A team of scientists off the coast of Cape Cod has been catching, then tagging great white sharks with wireless transmitters to learn more about their behavior -- and where they go.
A dorsal fin tag attached by OCEARCH uses a satellite to track a shark's position each time it breaks the surface. Other tags include an RFID implant whose ping is picked up whenever the shark passes a special, underwater buoy; an accelerometer, similar to the technology used in an iPhone or Nintendo Wii, that detects up or down movement; and a Pop-off Satellite Archive Tag (PSAT), which acts as a general archive, recording average water depth, temperature and light levels.
"On average, we're collecting 100 data points every second -- 8.5 million data points per day. It's just phenomenal," Whitney said. "Second by second, we can pick up every tail beat and change in posture."
One of the surprises the tracking data revealed is that white sharks don't always stick to cold water, as previously thought. Some even venture into the Gulf of Mexico during the summer.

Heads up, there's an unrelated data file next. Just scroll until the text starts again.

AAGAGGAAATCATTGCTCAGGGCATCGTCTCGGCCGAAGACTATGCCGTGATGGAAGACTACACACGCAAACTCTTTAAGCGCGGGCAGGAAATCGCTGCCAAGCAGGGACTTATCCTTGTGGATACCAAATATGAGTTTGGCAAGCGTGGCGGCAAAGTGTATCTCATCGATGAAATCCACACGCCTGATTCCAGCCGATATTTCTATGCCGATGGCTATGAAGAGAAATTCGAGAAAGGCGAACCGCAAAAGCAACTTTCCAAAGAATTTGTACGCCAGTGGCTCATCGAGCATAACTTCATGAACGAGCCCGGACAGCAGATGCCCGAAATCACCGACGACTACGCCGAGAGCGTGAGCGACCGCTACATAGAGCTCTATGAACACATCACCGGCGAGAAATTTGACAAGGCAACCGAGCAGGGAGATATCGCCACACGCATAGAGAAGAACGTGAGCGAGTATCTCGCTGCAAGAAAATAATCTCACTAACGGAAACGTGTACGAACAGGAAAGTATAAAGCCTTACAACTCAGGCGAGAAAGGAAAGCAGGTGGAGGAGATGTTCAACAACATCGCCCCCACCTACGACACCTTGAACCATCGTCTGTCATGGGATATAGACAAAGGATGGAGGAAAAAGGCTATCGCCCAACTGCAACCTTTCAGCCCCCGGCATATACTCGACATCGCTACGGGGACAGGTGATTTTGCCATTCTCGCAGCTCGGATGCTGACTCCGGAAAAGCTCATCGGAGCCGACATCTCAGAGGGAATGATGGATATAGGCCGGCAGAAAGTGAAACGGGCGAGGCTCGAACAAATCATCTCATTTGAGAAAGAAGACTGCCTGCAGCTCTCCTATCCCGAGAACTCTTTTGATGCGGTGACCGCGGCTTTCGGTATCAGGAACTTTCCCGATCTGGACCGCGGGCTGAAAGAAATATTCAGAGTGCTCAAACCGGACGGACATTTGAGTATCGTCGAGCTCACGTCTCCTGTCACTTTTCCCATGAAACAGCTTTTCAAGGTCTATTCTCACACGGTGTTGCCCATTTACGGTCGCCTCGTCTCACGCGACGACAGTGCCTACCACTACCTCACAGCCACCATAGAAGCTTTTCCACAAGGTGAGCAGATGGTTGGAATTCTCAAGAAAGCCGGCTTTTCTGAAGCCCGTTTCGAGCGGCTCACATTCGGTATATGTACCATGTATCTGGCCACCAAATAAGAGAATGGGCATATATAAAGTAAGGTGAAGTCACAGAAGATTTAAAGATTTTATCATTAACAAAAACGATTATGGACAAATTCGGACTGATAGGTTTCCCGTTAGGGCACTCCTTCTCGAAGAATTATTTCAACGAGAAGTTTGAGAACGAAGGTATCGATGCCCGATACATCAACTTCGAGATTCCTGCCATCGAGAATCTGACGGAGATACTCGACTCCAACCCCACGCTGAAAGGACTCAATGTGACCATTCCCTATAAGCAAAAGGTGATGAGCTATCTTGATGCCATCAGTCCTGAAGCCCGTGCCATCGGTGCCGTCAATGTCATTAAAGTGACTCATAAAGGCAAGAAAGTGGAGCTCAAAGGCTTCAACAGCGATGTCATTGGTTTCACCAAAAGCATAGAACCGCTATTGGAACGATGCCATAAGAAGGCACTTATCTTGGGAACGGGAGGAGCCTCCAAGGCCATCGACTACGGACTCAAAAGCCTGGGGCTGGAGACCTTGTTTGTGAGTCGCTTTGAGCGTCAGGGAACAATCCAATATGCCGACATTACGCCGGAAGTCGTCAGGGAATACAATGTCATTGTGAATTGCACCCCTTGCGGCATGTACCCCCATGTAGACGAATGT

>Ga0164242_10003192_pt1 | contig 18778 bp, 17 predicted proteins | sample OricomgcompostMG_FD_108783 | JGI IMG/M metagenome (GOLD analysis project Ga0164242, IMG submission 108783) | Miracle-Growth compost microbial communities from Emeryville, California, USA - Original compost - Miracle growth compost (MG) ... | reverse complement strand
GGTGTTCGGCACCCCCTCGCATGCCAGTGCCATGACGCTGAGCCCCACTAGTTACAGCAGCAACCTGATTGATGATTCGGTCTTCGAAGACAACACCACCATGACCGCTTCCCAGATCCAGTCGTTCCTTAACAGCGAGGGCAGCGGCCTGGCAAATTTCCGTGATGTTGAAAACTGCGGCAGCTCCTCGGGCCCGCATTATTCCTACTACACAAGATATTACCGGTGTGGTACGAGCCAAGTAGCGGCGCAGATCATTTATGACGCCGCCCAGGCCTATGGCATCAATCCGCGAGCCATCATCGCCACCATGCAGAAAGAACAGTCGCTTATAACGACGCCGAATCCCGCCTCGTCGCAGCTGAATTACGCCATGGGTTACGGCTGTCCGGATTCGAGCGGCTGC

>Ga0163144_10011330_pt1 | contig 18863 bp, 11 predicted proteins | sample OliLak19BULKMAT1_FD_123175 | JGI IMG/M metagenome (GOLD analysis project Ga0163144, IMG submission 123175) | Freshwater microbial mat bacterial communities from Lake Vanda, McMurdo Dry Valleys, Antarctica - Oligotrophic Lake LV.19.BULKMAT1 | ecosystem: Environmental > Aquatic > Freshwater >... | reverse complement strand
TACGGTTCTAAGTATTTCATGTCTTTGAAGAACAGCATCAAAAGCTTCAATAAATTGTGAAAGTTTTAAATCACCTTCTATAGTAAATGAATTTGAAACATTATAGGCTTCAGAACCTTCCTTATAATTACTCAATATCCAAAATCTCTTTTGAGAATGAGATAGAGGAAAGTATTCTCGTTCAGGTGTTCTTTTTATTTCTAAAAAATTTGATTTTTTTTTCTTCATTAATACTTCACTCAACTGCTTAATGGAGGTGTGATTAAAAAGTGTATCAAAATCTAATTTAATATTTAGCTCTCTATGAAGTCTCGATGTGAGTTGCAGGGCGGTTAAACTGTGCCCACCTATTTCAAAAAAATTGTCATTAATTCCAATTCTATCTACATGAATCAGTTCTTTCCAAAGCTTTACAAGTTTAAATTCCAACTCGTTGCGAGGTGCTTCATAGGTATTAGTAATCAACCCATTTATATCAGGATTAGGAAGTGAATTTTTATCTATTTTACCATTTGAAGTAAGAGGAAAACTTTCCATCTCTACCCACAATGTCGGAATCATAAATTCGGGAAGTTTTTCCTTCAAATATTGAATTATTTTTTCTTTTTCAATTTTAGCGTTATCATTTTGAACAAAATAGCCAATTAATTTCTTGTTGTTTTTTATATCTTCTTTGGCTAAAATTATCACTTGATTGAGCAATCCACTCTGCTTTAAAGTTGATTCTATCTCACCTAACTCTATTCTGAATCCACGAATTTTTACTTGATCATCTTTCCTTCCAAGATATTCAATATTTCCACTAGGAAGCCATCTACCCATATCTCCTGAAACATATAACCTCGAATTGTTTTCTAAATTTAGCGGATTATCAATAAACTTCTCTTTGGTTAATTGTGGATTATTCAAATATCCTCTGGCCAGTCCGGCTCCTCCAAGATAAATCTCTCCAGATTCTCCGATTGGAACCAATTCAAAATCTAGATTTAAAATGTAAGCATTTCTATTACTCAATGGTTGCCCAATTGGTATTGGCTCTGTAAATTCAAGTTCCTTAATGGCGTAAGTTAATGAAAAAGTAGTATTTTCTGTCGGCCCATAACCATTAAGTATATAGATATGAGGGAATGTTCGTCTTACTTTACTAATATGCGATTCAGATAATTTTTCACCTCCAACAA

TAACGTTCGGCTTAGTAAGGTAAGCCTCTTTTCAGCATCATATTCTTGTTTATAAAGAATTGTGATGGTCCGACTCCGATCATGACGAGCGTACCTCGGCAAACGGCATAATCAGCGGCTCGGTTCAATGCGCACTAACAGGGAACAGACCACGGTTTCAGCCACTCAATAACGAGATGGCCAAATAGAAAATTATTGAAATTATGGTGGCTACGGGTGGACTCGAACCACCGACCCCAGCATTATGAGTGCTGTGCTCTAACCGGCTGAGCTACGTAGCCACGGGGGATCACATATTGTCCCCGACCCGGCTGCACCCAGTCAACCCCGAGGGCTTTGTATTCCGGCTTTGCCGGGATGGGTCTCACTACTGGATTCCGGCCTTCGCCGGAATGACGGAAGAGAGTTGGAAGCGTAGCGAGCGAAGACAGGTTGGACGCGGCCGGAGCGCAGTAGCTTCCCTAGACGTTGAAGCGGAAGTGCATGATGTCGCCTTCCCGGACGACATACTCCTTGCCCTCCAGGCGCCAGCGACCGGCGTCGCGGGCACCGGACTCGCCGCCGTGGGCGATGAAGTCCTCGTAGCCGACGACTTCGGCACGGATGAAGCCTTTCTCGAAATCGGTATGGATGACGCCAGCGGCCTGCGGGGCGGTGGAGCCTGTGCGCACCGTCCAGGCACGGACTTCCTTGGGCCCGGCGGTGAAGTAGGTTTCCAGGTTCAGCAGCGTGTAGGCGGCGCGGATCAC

Each shark's location is represented by an icon on a Google Maps-basedTruEarth Viewer. By clicking on the icon, a user can get detailed information such as the species, gender, size, weight, length, as well as where and when the shark was tagged. A user also gets images of the shark as it was being tagged.
By drilling down further, and clicking on the "Where Have I Been" icon, a user can also see a track of where the shark has been since being tagged, in some cases see a detailed trail over the course of a year or more.
OCEARCH expedition leader Chris Fischer calls the methodology "open source" research, since all scientists see the data at the same time; nothing's proprietary. Within a week, OCEARCH also plans to launch a "digital hub" shark tracker platform with a real-time social media interface that allows researchers to post FAQs and videos to the most popular social networks: Facebook, YouTube, Instagram or Twitter, according to OCEARCH spokesman Chris Berger.
OCEARCH will also be launching a Science, Technology, Engineering, and Mathematics (STEM) Education-based curriculum for K-12 students. "We currently have 30 lesson plans for sixth through eighth graders, and will have more for K-12 -- eventually, even pre-K," Berger said.